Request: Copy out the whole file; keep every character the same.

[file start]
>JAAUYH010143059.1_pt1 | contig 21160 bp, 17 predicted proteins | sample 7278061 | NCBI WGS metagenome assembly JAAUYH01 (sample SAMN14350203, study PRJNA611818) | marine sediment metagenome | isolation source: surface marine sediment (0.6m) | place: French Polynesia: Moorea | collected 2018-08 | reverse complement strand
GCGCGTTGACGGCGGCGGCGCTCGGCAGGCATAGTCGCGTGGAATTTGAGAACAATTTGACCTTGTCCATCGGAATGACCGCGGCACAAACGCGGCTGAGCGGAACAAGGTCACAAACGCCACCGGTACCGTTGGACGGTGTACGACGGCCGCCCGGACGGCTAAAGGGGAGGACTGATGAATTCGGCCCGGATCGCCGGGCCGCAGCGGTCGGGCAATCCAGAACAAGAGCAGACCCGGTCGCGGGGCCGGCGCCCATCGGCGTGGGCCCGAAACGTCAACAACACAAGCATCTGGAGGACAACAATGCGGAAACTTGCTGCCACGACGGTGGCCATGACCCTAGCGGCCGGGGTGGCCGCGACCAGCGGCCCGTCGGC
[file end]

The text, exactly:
>JAAUYH010143059.1_pt1 | contig 21160 bp, 17 predicted proteins | sample 7278061 | NCBI WGS metagenome assembly JAAUYH01 (sample SAMN14350203, study PRJNA611818) | marine sediment metagenome | isolation source: surface marine sediment (0.6m) | place: French Polynesia: Moorea | collected 2018-08 | reverse complement strand
GCGCGTTGACGGCGGCGGCGCTCGGCAGGCATAGTCGCGTGGAATTTGAGAACAATTTGACCTTGTCCATCGGAATGACCGCGGCACAAACGCGGCTGAGCGGAACAAGGTCACAAACGCCACCGGTACCGTTGGACGGTGTACGACGGCCGCCCGGACGGCTAAAGGGGAGGACTGATGAATTCGGCCCGGATCGCCGGGCCGCAGCGGTCGGGCAATCCAGAACAAGAGCAGACCCGGTCGCGGGGCCGGCGCCCATCGGCGTGGGCCCGAAACGTCAACAACACAAGCATCTGGAGGACAACAATGCGGAAACTTGCTGCCACGACGGTGGCCATGACCCTAGCGGCCGGGGTGGCCGCGACCAGCGGCCCGTCGGC